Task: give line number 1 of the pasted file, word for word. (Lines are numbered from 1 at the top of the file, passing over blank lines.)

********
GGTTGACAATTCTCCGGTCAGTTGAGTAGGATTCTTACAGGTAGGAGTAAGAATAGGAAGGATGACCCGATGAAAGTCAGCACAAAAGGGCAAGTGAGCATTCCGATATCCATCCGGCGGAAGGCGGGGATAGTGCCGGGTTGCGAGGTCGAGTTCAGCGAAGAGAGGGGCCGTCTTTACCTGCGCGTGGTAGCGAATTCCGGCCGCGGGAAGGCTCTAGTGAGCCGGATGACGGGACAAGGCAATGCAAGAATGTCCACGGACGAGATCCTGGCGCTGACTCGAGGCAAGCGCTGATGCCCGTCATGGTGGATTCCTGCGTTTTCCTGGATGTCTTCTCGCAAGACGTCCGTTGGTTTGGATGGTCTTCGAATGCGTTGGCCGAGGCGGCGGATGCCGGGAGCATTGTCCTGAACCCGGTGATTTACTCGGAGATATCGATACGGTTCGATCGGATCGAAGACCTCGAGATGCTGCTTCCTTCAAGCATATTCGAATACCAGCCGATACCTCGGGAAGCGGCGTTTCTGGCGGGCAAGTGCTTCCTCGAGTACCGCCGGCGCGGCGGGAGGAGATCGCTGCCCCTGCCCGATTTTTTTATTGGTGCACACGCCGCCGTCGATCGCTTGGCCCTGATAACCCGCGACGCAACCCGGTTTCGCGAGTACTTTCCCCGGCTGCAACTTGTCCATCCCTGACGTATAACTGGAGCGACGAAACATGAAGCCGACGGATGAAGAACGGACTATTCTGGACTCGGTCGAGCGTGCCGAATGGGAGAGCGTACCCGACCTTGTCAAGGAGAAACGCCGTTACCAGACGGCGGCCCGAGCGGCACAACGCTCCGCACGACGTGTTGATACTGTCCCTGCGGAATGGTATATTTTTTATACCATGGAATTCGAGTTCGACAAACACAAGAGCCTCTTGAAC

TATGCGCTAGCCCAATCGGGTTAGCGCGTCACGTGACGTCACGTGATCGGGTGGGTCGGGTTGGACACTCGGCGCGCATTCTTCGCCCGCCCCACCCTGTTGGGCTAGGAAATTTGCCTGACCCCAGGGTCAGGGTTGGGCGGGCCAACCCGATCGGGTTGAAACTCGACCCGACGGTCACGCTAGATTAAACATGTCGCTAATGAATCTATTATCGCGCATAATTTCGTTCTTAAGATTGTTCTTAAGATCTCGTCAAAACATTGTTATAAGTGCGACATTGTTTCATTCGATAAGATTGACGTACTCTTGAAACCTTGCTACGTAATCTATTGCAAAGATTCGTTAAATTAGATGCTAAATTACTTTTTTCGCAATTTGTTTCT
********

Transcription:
GGTTGACAATTCTCCGGTCAGTTGAGTAGGATTCTTACAGGTAGGAGTAAGAATAGGAAGGATGACCCGATGAAAGTCAGCACAAAAGGGCAAGTGAGCATTCCGATATCCATCCGGCGGAAGGCGGGGATAGTGCCGGGTTGCGAGGTCGAGTTCAGCGAAGAGAGGGGCCGTCTTTACCTGCGCGTGGTAGCGAATTCCGGCCGCGGGAAGGCTCTAGTGAGCCGGATGACGGGACAAGGCAATGCAAGAATGTCCACGGACGAGATCCTGGCGCTGACTCGAGGCAAGCGCTGATGCCCGTCATGGTGGATTCCTGCGTTTTCCTGGATGTCTTCTCGCAAGACGTCCGTTGGTTTGGATGGTCTTCGAATGCGTTGGCCGAGGCGGCGGATGCCGGGAGCATTGTCCTGAACCCGGTGATTTACTCGGAGATATCGATACGGTTCGATCGGATCGAAGACCTCGAGATGCTGCTTCCTTCAAGCATATTCGAATACCAGCCGATACCTCGGGAAGCGGCGTTTCTGGCGGGCAAGTGCTTCCTCGAGTACCGCCGGCGCGGCGGGAGGAGATCGCTGCCCCTGCCCGATTTTTTTATTGGTGCACACGCCGCCGTCGATCGCTTGGCCCTGATAACCCGCGACGCAACCCGGTTTCGCGAGTACTTTCCCCGGCTGCAACTTGTCCATCCCTGACGTATAACTGGAGCGACGAAACATGAAGCCGACGGATGAAGAACGGACTATTCTGGACTCGGTCGAGCGTGCCGAATGGGAGAGCGTACCCGACCTTGTCAAGGAGAAACGCCGTTACCAGACGGCGGCCCGAGCGGCACAACGCTCCGCACGACGTGTTGATACTGTCCCTGCGGAATGGTATATTTTTTATACCATGGAATTCGAGTTCGACAAACACAAGAGCCTCTTGAAC